FIG. 4 also shows the page number “i” as 403. In one embodiment, the page number is always displayed in order to provide the user with standard window appearance for reference window 402. In another embodiment, the page number 403 may be omitted where there is only enough information to fill one reference window 402 and included where there is more information than space available in a single window 402.
FIG. 5 shows an example of a second page of uncovered reference information relating to the object “natural.” The second page of reference information is shown as reference window 404 with page number 405. It will be appreciated that changing from reference window 402 to reference window 404 may or may not involve navigating to a new window. If multiple windows are employed, each reference window (402, 404) may overlie one another. Alternatively, they may be cascaded allowing a user to jump pages by selecting new windows. Further, there may only be a single reference window 402 with different content displayed therein with the content being altered only to display additional information regarding the selected object or on navigation to display new information for a newly selected object.
The menu choices available to users include a number of annotation features. These annotation features can add value to the book. For example, while a textbook alone may not have much value, the textbook with annotations from Albert Einstein or Stephen Hawking may be extremely valuable. However, if one were to purchase a book with annotations, one would not readily want to modify the purchased book (at least for copyright concerns) based on his own annotations or other active reading activities. At least one aspect of the present invention allows users the freedom to read actively a displayed text without the burden of contemplating how one is modifying the underlying document. Here, the user may be shielded from modifying the underlying document by having all annotations added to separate document or to a modifiable portion of the document apart from the displayed, non-modifiable portion. FIGS. 6A and 6B described how annotations may be captured and stored.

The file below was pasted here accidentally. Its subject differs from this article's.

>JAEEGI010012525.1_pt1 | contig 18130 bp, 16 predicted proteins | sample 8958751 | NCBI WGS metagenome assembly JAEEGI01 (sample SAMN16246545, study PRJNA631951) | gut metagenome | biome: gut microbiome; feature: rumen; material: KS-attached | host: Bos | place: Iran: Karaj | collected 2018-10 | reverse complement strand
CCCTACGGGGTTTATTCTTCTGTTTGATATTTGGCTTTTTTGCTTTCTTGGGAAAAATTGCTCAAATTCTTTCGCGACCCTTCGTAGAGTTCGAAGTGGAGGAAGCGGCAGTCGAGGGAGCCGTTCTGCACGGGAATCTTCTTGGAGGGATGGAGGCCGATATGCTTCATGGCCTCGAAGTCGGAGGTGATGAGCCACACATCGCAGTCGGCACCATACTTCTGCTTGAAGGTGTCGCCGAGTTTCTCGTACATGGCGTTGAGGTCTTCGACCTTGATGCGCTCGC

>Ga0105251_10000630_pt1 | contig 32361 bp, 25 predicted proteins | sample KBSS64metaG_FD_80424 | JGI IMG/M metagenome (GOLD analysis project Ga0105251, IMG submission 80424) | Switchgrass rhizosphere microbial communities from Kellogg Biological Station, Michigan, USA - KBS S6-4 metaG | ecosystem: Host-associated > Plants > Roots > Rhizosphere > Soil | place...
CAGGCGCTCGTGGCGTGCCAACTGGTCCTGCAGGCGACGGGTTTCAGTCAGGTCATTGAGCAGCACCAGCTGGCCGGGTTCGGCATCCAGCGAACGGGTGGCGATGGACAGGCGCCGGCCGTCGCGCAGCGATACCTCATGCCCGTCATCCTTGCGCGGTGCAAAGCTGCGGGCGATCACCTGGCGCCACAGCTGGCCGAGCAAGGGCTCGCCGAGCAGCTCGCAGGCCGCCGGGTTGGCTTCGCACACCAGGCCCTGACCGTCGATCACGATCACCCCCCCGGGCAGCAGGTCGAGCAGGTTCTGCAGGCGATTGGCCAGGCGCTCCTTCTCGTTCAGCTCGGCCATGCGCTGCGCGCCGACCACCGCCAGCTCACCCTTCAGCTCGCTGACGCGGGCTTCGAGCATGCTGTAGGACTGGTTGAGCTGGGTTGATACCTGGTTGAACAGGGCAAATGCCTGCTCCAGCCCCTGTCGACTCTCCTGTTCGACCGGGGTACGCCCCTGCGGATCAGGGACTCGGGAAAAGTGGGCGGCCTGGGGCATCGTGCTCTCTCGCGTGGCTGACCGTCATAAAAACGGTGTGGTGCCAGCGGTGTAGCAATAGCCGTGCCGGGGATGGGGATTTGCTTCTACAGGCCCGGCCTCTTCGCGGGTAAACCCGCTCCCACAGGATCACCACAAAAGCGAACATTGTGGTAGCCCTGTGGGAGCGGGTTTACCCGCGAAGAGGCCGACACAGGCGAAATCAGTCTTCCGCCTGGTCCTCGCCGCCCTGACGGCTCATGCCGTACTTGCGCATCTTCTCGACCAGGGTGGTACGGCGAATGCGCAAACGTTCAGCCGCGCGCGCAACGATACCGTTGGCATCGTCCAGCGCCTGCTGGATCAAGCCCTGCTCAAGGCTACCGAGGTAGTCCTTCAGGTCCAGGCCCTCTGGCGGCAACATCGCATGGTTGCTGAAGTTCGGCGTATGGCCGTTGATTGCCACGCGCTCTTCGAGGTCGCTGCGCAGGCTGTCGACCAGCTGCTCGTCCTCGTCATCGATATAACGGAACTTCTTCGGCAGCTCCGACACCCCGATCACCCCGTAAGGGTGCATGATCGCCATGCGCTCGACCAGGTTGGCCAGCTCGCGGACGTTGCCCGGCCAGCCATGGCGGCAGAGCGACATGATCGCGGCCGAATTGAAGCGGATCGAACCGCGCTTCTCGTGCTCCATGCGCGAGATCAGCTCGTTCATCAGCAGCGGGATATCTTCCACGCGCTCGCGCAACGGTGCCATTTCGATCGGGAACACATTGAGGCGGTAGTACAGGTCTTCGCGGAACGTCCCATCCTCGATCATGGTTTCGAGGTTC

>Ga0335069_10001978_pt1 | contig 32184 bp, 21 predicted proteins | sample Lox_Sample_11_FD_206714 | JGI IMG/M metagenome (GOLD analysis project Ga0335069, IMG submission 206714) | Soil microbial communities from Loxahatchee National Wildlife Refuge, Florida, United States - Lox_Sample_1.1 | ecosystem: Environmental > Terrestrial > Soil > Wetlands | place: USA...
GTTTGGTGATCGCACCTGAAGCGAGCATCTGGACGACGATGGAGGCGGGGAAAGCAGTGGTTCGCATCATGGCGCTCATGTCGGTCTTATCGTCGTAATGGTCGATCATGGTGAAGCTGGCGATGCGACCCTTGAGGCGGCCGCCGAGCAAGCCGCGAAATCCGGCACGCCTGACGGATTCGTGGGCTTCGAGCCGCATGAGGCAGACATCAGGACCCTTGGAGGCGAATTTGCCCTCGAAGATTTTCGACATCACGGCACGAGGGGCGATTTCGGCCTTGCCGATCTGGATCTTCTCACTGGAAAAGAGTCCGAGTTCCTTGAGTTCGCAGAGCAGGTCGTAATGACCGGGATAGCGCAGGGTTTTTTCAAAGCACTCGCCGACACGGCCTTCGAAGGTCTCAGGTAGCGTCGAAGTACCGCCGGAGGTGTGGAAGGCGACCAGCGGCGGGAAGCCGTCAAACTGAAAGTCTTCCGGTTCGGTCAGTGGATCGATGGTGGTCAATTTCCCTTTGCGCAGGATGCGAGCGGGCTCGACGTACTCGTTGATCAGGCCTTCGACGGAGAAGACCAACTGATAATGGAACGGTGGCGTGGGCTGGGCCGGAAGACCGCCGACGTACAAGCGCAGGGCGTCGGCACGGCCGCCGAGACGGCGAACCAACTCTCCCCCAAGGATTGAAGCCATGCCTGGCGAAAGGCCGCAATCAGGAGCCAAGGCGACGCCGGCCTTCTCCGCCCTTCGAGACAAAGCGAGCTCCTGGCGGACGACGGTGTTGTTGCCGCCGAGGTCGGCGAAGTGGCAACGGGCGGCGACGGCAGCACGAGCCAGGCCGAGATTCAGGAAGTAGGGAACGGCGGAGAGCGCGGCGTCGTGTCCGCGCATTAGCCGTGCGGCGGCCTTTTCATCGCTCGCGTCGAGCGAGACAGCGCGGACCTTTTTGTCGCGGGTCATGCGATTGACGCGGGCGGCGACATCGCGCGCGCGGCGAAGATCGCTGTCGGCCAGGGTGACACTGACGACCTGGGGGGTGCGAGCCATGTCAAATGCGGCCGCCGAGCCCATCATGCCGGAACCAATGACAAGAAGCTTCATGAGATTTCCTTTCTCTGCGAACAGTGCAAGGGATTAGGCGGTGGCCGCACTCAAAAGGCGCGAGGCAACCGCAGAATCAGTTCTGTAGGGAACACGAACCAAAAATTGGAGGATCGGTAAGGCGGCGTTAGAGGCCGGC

FIGS. 6A and 6B show various storage techniques for storing annotations in accordance with embodiments of the present invention. FIG. 6A shows a reference B 701 as having been annotated. The file structure of FIG. 6A has modifiable (703-706) and non-modifiable (702) portions. Files of this type include Infotext file formats as are known in the art. Annotations 706 may be stored in combination with the non-modifiable content 702. An annotation 706 may be stored in a file with header 703 and body 706. The header 703 includes, for example, the file position 704 of the object with which the annotation 706 is associated. It may also include an indication of the type of annotation 706 in file portion 705. As discussed above, the annotation 706 may include a highlight, a bookmark, a drawing to be overlaid over the object, or a text annotation.